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All Aboard for Digital

Model Train Buffs Take the High-Tech Track to More Realistic Railroading

July 05, 2001|DAVID COLKER | david.colker@latimes.com

Model railroading, the tinkering hobby that caught on before most homes were even wired with electricity, has gone digital.

Digital technology lets model railroaders rule their iron horse empires from programmable control units or home computers, allowing for far more sophisticated and realistic operations. Once-simple locomotives have morphed into complex gadgets that mimic the sound and motion of their real-life counterparts.

"The old-fashioned way, that's not real railroading," said Bob Santelli, a technician at Culver City's Allied Model Trains. Digital has grown so popular among train buffs that Santelli works full-time putting digital decoders in locomotives and advising hobbyists on their home setups.

Model railroading always has been gadget-intensive, but digital has transformed the hobby. In addition to more lifelike sound and lighting, digital systems allow several locomotives to be controlled separately on the same track--a feat not possible with traditional analog setups. Also, the electric wiring of complex track layouts is drastically simplified.

"Digital has given us much more control," said retired California Highway Patrol officer Ken Josing, whose 450-square-foot model train layout takes up the living room, dining room and entryway of his Conejo Valley home.

Electric model railroading began before electricity was common in homes, according to John Balogh, head of the National Model Railroading Assn.'s digital interest group.

"You just needed a battery for power and a resistor to adjust the speed," Balogh said. "More sophisticated transformers, control units and track switches came later, but the basic analog principles remained the same."

And those principles are pretty simple. Electricity flowing through metal tracks is picked up by metal wheels or brushes and powers a basic motor. If the current to a segment of track increases, the locomotives on it all speed up. If the current is reversed, they all change direction.

At the Original Whistle Stop train store in Pasadena, Peter Ely demonstrated the most fundamental way in which digital has changed the hobby. He put two locomotives on the same stretch of straight track.

"It used to be that if two locomotives shared the same track they had to be going the same direction and at the same speed," he said.

Analog model railroaders get around this limitation with the use of a blocking system to isolate various segments of track, but each segment requires its own wiring, often resulting in a mass of wires underneath layouts. Toggle switches also are needed to control the segments. "You ended up thinking more about the electronics than the trains," Balogh said.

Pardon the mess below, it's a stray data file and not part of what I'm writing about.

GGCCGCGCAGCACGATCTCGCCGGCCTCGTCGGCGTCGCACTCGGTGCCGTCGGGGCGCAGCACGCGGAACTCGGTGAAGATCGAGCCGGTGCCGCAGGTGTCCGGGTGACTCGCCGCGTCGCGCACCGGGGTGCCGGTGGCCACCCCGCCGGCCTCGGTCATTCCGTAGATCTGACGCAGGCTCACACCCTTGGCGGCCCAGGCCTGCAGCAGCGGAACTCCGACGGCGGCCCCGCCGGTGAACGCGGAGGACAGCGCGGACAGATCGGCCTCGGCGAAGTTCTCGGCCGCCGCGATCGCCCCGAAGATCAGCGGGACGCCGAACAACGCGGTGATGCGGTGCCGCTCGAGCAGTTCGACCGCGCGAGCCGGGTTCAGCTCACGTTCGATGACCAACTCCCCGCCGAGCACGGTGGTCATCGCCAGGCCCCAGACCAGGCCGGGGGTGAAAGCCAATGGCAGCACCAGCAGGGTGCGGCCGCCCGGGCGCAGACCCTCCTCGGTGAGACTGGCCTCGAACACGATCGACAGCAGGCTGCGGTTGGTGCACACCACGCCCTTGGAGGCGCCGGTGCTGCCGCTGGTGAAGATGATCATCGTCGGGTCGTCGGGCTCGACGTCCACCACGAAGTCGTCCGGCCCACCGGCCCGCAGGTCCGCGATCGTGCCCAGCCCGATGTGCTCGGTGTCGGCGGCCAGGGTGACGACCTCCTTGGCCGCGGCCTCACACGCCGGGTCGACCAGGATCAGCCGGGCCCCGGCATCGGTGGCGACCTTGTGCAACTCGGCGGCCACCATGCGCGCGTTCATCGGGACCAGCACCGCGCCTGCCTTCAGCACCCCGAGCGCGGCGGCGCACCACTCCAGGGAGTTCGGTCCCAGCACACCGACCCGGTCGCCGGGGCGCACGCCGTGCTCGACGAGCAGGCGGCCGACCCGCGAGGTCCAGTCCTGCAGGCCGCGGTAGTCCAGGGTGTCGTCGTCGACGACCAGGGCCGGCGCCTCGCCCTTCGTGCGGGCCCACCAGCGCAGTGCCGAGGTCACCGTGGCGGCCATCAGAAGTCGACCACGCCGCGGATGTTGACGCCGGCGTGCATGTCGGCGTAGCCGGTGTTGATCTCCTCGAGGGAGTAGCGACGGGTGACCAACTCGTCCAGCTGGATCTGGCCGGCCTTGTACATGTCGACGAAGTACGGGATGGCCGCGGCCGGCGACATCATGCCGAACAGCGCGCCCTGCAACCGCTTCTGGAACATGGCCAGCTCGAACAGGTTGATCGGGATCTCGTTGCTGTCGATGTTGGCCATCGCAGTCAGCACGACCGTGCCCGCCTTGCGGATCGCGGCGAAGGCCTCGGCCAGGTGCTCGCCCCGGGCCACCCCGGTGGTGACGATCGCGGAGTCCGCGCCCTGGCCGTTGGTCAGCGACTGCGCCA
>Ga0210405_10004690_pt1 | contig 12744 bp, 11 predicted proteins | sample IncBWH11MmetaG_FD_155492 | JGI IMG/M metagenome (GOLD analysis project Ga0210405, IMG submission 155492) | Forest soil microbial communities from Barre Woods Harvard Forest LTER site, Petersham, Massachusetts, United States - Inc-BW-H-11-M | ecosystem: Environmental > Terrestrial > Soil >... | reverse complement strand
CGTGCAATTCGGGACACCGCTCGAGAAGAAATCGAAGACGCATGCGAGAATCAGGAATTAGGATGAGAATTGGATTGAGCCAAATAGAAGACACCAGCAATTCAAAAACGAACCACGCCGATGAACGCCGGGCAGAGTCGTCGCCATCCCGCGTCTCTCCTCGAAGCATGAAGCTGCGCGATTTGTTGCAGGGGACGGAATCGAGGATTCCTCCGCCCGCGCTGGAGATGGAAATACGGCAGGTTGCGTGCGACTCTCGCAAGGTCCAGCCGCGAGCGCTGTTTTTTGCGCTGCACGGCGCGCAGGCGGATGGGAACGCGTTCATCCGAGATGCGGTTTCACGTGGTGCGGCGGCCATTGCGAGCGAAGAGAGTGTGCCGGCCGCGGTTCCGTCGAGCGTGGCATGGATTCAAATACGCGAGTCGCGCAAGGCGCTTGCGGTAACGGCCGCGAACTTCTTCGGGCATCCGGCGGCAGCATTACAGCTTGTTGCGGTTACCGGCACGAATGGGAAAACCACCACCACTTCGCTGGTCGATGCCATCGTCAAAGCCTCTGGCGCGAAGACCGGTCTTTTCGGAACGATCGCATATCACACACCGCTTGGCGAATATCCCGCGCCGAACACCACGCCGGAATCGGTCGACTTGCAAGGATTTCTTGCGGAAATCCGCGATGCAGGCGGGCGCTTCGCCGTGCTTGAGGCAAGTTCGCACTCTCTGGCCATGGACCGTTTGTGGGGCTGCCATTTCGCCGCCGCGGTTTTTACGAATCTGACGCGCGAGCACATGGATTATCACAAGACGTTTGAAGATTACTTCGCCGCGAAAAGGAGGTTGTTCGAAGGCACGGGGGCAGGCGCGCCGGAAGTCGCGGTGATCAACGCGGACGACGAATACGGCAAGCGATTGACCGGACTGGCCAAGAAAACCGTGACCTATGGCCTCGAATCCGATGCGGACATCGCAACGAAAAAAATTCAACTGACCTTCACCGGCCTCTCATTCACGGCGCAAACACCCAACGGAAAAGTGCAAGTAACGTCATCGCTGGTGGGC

With digital, the power still comes through the tracks, but a decoder in a locomotive gives it independence. On the test track, Ely used a hand unit about the size of a Walkman to make one of the engines run forward. Punching a button and twirling a dial, he made the second locomotive catch up to the first, then suddenly stop and reverse direction so they traveled to opposite ends of the track.

For an outsider, this new degree of control may seem insignificant. But it has revolutionized the hobby, according to Ely. "The whole idea is to make it as if you were right in the locomotive, controlling the train," he said.

The first commercially available digital setup was brought to market in 1964 by General Electric, which long since has abandoned the model railroad business. This system, called ASTRAC, or Automatic Simultaneous Train Control, allowed as many as five locomotives to be individually controlled by radio signals.

DCC, or Digital Command Control, was the next major step forward and is still the state of the art. Developed in the 1990s, it sends packets of information from a command station through the rails to decoders in locomotives and other devices.

A full-featured DCC setup can control the speed and direction of more than 100 trains at a time, and DCC allows for easy upgrading and expansion of a setup.

Most DCC systems are controlled by hand-held units that can be radio- or infrared-controlled or wired directly into the layout. Although it's still fairly rare, a personal computer can be used to run a DCC system. Using a desktop or laptop probably will become more common when standards are set for interactive controllers that can allow for an accurate visual readout of where all the trains on a layout are situated.

"You could be like a real dispatcher, a thousand miles away from the trains, controlling them," Ely said.

The price of DCC units has fallen drastically from when they were introduced. Starter kits that went for about $1,000 in the early DCC days now can be had for less than $200 and up, depending on the level of sophistication and expandability. Individual decoders, which used to cost about $100, now sell for as little as $20.

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